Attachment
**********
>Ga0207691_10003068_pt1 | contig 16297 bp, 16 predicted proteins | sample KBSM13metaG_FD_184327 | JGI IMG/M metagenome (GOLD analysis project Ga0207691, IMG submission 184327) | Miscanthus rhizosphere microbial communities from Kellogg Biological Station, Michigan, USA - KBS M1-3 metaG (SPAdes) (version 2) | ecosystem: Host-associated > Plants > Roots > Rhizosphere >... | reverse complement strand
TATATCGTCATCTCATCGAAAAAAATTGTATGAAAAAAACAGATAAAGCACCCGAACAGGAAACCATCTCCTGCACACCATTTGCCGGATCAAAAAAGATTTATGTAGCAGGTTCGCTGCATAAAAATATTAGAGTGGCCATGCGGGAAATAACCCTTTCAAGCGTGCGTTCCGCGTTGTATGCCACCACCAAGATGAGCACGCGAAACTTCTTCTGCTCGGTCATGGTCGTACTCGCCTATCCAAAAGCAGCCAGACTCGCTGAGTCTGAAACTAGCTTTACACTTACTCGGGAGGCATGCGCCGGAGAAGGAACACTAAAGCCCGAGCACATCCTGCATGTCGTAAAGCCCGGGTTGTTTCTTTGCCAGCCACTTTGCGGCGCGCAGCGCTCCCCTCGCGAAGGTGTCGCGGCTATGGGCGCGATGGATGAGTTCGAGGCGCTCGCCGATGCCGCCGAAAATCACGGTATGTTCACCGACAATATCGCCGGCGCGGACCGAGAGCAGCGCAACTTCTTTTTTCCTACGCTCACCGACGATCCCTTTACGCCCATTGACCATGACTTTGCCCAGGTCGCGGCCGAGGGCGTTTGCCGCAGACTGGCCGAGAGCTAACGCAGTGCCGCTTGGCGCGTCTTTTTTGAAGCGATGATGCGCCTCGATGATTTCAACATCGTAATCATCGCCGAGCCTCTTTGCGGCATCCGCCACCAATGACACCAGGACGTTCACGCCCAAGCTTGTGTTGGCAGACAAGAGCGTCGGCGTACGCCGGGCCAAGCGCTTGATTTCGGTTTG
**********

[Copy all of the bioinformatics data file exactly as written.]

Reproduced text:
>Ga0207691_10003068_pt1 | contig 16297 bp, 16 predicted proteins | sample KBSM13metaG_FD_184327 | JGI IMG/M metagenome (GOLD analysis project Ga0207691, IMG submission 184327) | Miscanthus rhizosphere microbial communities from Kellogg Biological Station, Michigan, USA - KBS M1-3 metaG (SPAdes) (version 2) | ecosystem: Host-associated > Plants > Roots > Rhizosphere >... | reverse complement strand
TATATCGTCATCTCATCGAAAAAAATTGTATGAAAAAAACAGATAAAGCACCCGAACAGGAAACCATCTCCTGCACACCATTTGCCGGATCAAAAAAGATTTATGTAGCAGGTTCGCTGCATAAAAATATTAGAGTGGCCATGCGGGAAATAACCCTTTCAAGCGTGCGTTCCGCGTTGTATGCCACCACCAAGATGAGCACGCGAAACTTCTTCTGCTCGGTCATGGTCGTACTCGCCTATCCAAAAGCAGCCAGACTCGCTGAGTCTGAAACTAGCTTTACACTTACTCGGGAGGCATGCGCCGGAGAAGGAACACTAAAGCCCGAGCACATCCTGCATGTCGTAAAGCCCGGGTTGTTTCTTTGCCAGCCACTTTGCGGCGCGCAGCGCTCCCCTCGCGAAGGTGTCGCGGCTATGGGCGCGATGGATGAGTTCGAGGCGCTCGCCGATGCCGCCGAAAATCACGGTATGTTCACCGACAATATCGCCGGCGCGGACCGAGAGCAGCGCAACTTCTTTTTTCCTACGCTCACCGACGATCCCTTTACGCCCATTGACCATGACTTTGCCCAGGTCGCGGCCGAGGGCGTTTGCCGCAGACTGGCCGAGAGCTAACGCAGTGCCGCTTGGCGCGTCTTTTTTGAAGCGATGATGCGCCTCGATGATTTCAACATCGTAATCATCGCCGAGCCTCTTTGCGGCATCCGCCACCAATGACACCAGGACGTTCACGCCCAAGCTTGTGTTGGCAGACAAGAGCGTCGGCGTACGCCGGGCCAAGCGCTTGATTTCGGTTTG